The thermal sensor of the model 427-0300-40-00 SEN is testing is an uncooled Vox microbolometer with 640 x 480 pixels of resolution, a thermal spectral range of 7.5-13.5um, and a fixed lens offering the equivalent of 36mm at the wide end. Because it’s integrated into the camera head, panning and tilting the thermal camera head is a snap and that capability, combined with the focus-free fixed lens and continuous digital E-Zoom, takes thermal surveillance to a whole new level. It’s a compact field of view at 6 x 5 degrees and thermal streaming resolution options are QVGA and VGA. Meanwhile the automatic flat field correction (FFC) has thermal and temporal (time schedule) triggers.

Test Driving FLIR Elara DX

Once Elara DX is powered up, the camera comes to life and starts going through its activation processes with no help from me. With the camera happily on-screen, it’s time to select a location for the test drive. The FLIR team has pointed out that this camera is long range and should be tested with that in mind, but my first look at the image stream is in the office with the camera mounted on a table looking away from natural light.

It’s in this application that I first started to wrestle with slight softness that I can’t dial out with manual focus. I also notice strong colour rendition, excellent skin tones, as well as some chromatic aberrations. The other noticeable thing in the office is focal length at the wide end – it’s much longer than usual and this gives a hint of the nature of Elara DX.

Static plates at 80m top, Moving plates around 35m. Note spherochromatism impacting on the sign in the foreground of the top image – it’s the long focal length.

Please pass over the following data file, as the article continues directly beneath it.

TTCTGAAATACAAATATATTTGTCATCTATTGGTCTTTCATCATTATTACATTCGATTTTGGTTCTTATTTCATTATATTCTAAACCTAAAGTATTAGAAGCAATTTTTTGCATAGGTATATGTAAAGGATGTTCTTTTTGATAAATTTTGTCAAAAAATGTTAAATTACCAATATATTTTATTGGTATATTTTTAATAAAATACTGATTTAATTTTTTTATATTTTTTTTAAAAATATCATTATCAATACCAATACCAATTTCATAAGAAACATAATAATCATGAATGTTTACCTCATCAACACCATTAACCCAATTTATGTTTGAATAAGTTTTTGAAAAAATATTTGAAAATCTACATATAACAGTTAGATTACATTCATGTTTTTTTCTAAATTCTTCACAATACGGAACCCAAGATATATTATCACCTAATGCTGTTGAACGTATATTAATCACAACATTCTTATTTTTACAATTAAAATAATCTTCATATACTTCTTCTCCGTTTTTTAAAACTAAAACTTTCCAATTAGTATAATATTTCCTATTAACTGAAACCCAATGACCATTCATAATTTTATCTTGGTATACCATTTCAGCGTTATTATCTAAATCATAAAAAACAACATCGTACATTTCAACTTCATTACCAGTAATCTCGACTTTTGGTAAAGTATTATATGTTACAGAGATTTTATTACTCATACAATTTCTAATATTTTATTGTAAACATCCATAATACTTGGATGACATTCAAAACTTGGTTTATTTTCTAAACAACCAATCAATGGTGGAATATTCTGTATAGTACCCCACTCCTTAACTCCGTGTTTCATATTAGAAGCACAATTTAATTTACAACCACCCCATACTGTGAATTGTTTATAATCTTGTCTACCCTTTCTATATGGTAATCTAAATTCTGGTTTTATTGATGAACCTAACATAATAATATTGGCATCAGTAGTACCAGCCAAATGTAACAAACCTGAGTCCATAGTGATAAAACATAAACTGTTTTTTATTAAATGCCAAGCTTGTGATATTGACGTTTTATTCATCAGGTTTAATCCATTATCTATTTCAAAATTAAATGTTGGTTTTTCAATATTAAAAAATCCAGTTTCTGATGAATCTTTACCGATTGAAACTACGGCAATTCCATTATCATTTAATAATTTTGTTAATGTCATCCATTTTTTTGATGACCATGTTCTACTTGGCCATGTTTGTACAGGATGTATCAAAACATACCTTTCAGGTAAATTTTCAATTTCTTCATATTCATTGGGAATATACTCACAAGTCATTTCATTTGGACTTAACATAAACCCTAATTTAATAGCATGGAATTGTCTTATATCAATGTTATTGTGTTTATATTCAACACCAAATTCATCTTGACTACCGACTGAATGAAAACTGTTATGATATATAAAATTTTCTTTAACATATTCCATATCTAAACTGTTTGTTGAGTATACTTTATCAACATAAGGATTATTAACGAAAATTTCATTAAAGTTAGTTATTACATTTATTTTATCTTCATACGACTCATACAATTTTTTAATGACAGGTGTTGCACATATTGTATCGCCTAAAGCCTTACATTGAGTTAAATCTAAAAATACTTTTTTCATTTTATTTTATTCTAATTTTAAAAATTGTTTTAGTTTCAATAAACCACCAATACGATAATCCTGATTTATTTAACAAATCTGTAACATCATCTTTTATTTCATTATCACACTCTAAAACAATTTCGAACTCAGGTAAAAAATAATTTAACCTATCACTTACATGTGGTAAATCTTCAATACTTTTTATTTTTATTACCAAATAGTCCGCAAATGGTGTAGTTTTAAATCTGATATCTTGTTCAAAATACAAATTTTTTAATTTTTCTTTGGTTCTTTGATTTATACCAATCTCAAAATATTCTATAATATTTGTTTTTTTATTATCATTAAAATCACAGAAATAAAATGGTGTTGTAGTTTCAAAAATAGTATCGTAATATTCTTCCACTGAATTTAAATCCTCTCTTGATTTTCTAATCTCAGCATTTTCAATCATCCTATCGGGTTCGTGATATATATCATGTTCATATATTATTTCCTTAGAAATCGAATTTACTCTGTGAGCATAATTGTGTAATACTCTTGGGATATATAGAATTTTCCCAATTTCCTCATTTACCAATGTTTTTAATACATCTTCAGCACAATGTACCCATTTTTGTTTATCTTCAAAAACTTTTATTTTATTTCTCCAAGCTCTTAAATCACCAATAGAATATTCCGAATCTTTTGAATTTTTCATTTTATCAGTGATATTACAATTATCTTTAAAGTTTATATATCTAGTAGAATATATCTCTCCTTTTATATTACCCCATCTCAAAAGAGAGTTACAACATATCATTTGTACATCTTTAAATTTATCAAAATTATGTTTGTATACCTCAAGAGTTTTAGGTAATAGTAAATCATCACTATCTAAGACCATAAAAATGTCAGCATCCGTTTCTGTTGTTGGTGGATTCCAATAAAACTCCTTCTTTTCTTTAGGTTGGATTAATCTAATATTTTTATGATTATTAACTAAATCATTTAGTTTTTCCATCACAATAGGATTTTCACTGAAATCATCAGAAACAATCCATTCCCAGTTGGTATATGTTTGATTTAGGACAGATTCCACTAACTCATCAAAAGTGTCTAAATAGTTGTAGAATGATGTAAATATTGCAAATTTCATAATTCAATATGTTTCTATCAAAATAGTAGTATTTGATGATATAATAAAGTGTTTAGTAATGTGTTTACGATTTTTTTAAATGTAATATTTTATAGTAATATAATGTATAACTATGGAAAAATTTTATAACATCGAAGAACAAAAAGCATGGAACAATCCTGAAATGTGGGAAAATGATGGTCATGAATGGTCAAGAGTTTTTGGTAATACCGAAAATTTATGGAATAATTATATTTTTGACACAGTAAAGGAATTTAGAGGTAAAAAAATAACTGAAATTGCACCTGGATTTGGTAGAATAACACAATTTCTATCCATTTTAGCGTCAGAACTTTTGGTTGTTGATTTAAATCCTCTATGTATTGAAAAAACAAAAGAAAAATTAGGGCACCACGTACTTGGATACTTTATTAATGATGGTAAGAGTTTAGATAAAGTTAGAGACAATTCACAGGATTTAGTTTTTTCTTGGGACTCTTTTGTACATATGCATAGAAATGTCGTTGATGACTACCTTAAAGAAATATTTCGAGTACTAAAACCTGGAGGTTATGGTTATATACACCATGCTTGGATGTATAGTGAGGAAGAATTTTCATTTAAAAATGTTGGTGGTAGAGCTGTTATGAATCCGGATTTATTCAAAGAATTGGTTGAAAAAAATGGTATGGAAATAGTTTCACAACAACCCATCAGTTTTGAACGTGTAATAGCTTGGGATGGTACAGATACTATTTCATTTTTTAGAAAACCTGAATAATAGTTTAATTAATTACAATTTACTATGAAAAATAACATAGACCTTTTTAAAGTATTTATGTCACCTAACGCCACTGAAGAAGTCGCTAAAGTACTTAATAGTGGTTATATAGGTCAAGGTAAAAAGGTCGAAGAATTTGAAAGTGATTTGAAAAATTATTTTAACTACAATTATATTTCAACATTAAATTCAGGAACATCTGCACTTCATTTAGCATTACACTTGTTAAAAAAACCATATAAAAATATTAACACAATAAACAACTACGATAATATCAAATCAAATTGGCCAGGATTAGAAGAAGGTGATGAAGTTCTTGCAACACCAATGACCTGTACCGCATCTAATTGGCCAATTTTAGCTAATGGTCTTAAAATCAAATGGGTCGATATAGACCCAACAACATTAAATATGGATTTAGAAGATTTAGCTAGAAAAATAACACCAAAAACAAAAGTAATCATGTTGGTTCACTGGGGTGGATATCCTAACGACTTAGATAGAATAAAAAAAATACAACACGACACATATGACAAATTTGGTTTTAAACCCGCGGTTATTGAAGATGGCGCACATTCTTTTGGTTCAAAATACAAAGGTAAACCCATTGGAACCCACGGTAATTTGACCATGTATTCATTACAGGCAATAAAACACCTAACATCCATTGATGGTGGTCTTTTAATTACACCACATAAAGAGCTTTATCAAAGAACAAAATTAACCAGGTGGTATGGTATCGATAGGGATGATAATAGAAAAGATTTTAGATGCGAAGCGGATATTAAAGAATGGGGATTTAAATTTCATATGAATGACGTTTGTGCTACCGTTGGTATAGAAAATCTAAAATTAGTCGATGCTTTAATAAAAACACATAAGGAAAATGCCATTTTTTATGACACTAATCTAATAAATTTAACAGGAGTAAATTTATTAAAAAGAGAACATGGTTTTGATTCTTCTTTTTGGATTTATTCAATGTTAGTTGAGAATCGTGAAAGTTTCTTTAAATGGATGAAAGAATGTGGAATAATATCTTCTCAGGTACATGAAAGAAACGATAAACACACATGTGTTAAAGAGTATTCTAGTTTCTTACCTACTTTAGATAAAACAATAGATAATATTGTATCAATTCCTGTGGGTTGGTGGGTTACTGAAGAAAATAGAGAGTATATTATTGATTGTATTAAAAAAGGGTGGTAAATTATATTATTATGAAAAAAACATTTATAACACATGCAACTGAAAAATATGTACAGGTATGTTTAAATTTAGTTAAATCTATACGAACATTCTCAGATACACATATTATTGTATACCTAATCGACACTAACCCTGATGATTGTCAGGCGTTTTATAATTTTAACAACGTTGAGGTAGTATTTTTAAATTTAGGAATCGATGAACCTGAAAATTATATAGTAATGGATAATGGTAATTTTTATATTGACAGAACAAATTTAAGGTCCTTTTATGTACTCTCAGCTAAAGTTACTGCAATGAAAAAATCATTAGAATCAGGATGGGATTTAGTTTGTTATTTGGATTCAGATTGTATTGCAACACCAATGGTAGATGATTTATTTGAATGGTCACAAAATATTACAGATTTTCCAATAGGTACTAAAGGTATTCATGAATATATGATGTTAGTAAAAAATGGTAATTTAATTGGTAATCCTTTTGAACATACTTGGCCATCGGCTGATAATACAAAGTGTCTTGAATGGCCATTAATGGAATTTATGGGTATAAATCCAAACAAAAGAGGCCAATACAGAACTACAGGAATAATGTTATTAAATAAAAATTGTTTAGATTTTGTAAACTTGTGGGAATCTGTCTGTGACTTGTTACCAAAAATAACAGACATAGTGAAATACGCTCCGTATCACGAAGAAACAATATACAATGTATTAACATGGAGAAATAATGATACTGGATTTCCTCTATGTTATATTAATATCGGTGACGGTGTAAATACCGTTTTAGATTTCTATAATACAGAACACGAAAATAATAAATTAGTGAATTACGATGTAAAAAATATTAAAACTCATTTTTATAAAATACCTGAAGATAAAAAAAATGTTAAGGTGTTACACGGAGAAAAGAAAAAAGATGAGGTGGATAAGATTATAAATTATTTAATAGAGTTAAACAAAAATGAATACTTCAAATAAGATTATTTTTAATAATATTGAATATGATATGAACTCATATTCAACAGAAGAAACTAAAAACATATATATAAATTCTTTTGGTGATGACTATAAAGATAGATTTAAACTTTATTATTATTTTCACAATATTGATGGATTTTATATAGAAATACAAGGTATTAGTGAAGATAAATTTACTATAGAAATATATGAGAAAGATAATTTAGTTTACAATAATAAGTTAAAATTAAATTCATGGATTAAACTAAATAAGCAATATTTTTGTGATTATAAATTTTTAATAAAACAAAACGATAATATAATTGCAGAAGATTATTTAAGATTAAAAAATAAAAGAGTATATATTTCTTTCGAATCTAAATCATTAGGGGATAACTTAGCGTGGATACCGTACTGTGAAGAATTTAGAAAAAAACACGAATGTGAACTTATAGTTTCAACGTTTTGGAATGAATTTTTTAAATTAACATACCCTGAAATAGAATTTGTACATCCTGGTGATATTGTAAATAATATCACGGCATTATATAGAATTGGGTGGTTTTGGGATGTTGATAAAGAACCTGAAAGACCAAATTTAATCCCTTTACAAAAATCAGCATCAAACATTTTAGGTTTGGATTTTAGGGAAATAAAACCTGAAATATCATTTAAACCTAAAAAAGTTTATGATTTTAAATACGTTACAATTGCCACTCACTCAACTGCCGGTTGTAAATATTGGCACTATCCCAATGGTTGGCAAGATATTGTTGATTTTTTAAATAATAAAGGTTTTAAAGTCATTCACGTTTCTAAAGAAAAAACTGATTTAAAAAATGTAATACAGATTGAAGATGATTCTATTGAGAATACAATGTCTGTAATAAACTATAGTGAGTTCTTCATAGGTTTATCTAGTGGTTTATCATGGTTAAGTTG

Though my initial look at the camera is downstairs, it’s the 100-metre street view that really gives me my first clear ideas about the capability of Elara. That slight softness in the image is also apparent with the camera mounted on the balcony viewing a shallow scene with a depth of field from a couple of metres to about 25 metres.
Again, I spend time messing around with auto and manual focus, switching between resolutions, as well as checking out H.264 and M.JPEG streams. It’s only once I tilt and zoom the camera up the street and started winding in the big optical zoom that this softness irons out and I realise Peter De Ieso was right. This camera is all about reach.

Out front in my busy scene the camera’s huge reach delivers compression, a quality that’s always useful to experienced operators on the street. Being able to view multiple targets in a scene between 60-100 metres is very appealing, though at the long end there’s near bokeh in the foreground with Elara. From 80 metres out in strong backlight I have plates and faces deep into this scene. There’s a sweet spot for plates at the long end in this application, though I notice that with aperture closed down a bit, fast moving plates are impacted by slight blur. When I back out, moving plates return.